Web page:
By Mike Dorning and Mike Dorning,SPECIAL TO THE SUN | May 27, 2003
BAGHDAD, Iraq -- The top U.S. official in Iraq set out a vision yesterday for a fundamental transformation of the country's economy along the lines of a Western-style free market. Although he was short on specifics, civilian administrator L. Paul Bremer III said a major goal of the country's reconstruction would be to shift Iraq away from the kind of state-dominated economies typical of the Arab world. "A free economy and a free people go hand in hand," Bremer said at a news conference in Baghdad.
ENTERTAINMENT
By Larry Williams and By Larry Williams,Sun Staff | January 19, 2003
Have greed, corruption and fear so seriously damaged the great American market system that the nation faces serious long-term economic decline? The evidence supporting that dire possibility has accumulated relentlessly in recent months. The markets -- whose long-term growth have funded millions of comfortable retirements, swelled the wealth of our social institutions and turned an army of union workers into eager capitalists -- have lost a breathtaking $7 trillion in wealth over the last three years.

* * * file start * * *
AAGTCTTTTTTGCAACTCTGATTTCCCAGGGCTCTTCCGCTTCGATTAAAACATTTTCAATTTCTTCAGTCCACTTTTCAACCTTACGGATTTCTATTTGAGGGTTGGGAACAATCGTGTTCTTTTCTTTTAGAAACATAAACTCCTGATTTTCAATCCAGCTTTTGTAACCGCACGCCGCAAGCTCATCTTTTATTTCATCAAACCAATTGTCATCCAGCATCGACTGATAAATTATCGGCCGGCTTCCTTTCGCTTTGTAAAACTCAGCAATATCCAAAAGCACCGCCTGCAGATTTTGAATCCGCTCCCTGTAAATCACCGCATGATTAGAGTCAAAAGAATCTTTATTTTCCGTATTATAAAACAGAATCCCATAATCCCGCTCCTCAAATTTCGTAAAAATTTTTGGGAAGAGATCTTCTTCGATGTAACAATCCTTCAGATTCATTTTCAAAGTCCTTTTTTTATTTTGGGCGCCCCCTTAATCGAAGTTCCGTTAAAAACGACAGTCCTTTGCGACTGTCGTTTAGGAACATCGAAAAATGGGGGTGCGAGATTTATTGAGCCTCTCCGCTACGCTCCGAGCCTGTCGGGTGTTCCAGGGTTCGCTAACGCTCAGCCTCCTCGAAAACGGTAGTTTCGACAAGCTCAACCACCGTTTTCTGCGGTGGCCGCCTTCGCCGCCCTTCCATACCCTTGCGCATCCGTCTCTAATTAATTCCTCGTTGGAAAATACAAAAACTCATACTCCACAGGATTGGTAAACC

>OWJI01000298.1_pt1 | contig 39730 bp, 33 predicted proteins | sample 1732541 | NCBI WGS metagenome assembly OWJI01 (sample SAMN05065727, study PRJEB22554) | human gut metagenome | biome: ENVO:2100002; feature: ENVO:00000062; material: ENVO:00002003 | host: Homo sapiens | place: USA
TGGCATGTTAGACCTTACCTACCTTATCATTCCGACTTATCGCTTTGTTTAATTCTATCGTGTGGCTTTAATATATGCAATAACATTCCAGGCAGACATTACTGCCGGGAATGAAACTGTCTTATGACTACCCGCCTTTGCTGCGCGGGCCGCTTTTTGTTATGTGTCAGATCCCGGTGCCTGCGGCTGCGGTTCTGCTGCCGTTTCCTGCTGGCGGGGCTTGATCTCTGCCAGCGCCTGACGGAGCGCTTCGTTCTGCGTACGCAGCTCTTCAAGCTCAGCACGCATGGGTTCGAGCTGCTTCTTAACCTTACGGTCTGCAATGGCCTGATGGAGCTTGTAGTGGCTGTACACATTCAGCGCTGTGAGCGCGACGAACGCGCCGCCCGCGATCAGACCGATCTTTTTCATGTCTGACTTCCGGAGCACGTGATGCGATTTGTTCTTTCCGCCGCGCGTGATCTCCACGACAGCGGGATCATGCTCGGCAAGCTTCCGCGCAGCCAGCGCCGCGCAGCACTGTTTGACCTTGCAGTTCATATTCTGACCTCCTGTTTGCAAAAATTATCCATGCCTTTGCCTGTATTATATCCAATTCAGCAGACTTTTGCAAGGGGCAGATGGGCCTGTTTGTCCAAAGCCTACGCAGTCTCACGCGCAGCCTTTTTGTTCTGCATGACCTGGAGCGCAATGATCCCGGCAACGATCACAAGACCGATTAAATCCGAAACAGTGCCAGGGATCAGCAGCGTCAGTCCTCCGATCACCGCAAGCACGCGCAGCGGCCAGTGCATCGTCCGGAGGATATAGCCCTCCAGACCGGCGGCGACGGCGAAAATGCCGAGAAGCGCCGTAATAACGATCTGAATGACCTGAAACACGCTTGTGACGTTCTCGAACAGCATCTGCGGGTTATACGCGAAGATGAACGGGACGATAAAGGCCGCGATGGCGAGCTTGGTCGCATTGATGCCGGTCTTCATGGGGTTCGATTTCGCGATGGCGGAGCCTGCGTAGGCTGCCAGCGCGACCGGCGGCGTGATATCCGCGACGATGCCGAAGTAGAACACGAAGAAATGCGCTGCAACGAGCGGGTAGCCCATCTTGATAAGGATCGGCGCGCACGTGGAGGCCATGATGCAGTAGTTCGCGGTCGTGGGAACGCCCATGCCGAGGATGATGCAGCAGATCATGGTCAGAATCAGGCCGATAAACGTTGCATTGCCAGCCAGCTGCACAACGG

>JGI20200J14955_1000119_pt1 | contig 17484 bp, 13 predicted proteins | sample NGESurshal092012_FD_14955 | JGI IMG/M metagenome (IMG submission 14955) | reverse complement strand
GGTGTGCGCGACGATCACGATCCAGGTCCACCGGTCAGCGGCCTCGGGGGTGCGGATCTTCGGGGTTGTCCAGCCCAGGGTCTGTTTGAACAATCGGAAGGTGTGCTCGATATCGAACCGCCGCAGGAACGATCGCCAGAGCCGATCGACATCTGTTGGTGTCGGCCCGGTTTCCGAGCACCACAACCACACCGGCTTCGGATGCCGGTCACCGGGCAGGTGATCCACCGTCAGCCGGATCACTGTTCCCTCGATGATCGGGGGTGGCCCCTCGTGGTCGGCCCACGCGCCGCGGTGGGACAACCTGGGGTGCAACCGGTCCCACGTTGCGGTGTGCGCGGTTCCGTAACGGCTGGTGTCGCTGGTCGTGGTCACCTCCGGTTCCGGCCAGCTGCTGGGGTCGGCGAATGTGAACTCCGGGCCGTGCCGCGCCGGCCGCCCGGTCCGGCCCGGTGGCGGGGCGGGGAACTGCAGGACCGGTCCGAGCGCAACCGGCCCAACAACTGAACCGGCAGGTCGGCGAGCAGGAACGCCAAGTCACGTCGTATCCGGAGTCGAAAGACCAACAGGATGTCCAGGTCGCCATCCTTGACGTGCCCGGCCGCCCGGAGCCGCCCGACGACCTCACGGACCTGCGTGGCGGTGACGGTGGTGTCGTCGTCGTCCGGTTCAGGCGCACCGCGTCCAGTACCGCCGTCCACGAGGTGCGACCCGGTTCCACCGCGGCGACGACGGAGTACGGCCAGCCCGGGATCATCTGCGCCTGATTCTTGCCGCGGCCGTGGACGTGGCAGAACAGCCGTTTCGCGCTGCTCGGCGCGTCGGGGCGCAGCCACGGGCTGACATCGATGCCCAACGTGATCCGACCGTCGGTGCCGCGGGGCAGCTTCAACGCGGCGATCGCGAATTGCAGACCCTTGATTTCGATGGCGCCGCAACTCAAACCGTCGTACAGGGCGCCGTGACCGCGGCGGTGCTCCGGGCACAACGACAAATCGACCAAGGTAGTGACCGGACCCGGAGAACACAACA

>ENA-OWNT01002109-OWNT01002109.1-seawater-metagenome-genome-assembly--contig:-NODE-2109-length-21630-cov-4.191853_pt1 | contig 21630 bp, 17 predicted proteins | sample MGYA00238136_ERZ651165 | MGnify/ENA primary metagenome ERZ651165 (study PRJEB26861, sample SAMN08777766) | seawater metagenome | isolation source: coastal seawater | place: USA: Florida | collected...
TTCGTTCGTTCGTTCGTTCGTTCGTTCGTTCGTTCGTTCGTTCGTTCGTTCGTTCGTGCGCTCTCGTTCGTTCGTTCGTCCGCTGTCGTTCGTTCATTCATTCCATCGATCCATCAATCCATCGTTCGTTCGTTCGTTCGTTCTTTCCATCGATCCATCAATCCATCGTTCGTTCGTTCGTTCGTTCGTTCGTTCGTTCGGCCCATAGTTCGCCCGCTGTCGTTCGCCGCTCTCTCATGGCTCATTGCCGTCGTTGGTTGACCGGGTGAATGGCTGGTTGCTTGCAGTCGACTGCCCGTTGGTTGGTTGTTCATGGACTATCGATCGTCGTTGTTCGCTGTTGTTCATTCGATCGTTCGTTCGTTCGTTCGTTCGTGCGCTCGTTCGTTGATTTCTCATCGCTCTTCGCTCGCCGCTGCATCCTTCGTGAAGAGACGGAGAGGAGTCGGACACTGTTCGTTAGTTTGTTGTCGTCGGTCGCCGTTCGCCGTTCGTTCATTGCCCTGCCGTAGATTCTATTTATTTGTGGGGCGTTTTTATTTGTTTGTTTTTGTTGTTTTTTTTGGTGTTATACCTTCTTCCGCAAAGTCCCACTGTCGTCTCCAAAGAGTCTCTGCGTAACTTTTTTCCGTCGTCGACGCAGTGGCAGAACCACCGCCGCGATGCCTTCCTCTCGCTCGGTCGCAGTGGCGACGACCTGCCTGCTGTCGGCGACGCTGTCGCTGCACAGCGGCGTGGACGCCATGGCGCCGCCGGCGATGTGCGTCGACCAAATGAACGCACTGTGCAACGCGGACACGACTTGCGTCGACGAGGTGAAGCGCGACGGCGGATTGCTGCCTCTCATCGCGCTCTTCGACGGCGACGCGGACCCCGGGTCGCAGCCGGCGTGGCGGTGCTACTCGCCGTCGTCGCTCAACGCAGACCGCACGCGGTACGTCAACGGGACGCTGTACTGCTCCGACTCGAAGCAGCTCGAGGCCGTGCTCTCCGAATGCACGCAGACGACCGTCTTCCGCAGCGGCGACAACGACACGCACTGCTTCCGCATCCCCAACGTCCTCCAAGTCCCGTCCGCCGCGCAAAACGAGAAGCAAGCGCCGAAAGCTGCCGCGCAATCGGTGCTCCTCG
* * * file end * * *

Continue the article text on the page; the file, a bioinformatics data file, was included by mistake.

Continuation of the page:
BUSINESS
By Bill Atkinson and Bill Atkinson,SUN STAFF | October 26, 2002
A turbulent stock market and a weak economy drove T. Rowe Price Group Inc.'s profit down 14.3 percent in the third quarter, and assets that it manages sank more than 6 percent as stock prices fell. Price made $43.2 million in the third quarter, which ended Sept. 30, compared with $50.4 million in the year-earlier quarter, the company said yesterday. Diluted earnings per share were 34 cents in the quarter, compared with 39 cents in the corresponding period last year. Revenue sank 9.6 percent to $220.
NEWS
By NEW YORK TIMES NEWS SERVICE | January 14, 2001